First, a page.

The excel file mentioned above, is on some sheets uncharted territory and fun experiments, on some sheets a walk around always the same block without moving much, and on some sheets a chamber of horror. Experiments that fail and did not survive the first week in the experimental bottles. I mix all my experiments to a virtual equivalent of 1000 units. These 1000 units translate into 12.5 gr/ml mixtures. Diluted this gives about 50-100 diluted fragrance. Thus, in my mixture you find from 1 virtual unit (12. 5 mgr/microliter) to a few hundred of overdosed components everything. The base of 1000 units helps to compare formulas. It is easier because everything you add in a mixture is always a part of 1000. Most of the 30 ml flacons with these mixtures do not survive, though. Especially when iterating around the final hurdles, these mixtures will -once the perfume is considered finished- all be incinerated. They rest in peace and turned into what all matter is: Stardust.  But the formulas stay in Excel, as I do not through any of them. They just sit there and one day, when excel does not exist anymore, they will be gone, too.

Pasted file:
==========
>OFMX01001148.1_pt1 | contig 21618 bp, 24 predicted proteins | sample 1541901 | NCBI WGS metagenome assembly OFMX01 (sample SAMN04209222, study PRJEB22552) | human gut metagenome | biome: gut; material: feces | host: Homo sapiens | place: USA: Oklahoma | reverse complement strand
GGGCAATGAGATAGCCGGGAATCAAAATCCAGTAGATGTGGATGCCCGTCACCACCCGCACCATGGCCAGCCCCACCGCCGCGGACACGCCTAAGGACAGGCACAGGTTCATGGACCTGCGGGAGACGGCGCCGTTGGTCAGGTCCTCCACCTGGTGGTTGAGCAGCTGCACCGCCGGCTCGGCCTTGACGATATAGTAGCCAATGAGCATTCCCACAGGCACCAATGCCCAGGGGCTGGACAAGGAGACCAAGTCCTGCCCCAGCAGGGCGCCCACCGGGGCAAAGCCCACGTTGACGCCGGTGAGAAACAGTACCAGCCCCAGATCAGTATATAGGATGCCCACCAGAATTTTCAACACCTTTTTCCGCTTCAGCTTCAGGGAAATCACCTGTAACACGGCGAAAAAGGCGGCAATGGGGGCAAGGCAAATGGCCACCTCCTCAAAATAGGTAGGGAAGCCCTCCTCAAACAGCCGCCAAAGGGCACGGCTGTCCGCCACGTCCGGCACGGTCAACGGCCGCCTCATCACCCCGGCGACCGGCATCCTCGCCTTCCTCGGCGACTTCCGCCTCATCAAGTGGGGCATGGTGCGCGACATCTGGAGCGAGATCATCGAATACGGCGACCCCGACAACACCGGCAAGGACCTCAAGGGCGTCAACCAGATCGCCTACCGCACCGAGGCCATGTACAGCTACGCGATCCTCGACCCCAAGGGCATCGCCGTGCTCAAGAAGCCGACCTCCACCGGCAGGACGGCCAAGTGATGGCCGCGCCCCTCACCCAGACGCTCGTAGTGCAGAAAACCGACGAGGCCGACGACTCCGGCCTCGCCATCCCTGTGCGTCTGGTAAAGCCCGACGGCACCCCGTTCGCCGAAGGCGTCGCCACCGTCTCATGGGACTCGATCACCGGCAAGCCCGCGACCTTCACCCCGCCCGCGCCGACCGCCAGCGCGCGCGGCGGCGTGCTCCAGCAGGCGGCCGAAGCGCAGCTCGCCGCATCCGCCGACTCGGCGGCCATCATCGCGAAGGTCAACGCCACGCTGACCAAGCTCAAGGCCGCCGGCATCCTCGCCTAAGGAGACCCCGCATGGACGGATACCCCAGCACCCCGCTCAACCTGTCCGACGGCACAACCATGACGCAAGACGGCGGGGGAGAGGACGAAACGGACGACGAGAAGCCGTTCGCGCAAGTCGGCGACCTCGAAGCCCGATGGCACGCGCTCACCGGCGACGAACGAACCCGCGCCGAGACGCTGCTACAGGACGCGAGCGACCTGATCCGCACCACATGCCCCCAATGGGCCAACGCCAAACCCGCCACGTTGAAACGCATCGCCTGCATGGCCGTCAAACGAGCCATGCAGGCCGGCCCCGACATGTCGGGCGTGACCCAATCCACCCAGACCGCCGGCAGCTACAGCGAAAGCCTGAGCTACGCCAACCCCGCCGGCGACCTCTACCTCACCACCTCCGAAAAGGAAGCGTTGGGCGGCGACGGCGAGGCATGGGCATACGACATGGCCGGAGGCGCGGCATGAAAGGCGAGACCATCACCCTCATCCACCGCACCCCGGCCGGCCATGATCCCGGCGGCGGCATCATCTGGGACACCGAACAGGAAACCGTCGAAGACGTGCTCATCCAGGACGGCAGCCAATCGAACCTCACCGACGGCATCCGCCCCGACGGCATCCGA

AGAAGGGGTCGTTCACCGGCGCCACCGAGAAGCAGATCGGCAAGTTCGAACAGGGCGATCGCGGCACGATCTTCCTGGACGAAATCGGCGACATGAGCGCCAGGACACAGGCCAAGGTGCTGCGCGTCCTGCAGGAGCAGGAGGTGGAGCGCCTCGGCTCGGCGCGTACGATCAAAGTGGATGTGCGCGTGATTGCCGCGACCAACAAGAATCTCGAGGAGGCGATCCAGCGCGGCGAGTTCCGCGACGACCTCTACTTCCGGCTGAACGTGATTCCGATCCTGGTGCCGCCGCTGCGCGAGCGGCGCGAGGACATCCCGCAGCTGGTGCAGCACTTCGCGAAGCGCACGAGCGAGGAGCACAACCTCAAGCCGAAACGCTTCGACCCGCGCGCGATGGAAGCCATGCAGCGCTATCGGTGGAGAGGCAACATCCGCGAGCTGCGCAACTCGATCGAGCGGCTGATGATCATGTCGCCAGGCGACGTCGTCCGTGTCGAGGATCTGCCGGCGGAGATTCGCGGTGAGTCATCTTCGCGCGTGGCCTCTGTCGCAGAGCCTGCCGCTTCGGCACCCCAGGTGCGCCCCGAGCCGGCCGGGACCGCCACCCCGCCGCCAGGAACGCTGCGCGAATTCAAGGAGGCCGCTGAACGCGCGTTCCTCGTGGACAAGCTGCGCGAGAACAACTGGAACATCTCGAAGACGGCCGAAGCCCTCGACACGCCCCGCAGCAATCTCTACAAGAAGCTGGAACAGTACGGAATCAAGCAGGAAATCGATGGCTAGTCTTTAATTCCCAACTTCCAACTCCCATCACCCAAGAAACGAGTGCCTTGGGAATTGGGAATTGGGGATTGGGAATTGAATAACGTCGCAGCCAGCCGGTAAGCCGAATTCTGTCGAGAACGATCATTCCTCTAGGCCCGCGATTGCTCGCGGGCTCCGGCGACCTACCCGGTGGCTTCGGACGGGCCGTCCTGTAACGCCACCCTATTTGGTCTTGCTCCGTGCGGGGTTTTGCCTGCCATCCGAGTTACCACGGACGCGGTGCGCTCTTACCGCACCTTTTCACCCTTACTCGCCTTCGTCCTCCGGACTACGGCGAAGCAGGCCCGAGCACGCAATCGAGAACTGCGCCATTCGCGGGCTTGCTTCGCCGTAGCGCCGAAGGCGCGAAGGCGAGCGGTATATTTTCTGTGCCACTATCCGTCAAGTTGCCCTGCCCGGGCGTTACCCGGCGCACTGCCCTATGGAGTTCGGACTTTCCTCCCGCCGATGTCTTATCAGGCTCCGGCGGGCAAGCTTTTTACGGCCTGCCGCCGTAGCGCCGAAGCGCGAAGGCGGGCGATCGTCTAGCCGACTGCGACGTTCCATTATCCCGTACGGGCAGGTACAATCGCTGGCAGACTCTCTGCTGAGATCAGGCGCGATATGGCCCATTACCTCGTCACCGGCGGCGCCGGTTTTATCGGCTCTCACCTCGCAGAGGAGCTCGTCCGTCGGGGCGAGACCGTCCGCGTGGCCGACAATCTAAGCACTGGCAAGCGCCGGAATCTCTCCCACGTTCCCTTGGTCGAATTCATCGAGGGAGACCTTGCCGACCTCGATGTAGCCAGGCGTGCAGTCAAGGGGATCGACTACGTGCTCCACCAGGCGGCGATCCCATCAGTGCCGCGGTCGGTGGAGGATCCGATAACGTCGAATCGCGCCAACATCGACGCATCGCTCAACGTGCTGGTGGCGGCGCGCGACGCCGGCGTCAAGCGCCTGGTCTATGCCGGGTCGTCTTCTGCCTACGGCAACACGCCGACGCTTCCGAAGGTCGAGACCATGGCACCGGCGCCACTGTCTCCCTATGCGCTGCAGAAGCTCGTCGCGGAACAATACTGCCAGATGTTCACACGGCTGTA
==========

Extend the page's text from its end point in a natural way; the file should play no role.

Thus, the rose petals are falling in late summer. But they are still very fragrant. And I come back to last weeks musing on roses, and roses for Monsieur. There is one formula for this in the excel, yet. But it is not mixed, yet. This mixture is still breeding in my head. And -no offense- so far the recommendations "dark, vetiver, nasty, not ugly" , well, somehow it did not make "click" in my head. Thus, I continue adding notes in my brain and play with the formula in the excel. Patience, dear readers.  Well, maybe I do not see "Monsieur" yet.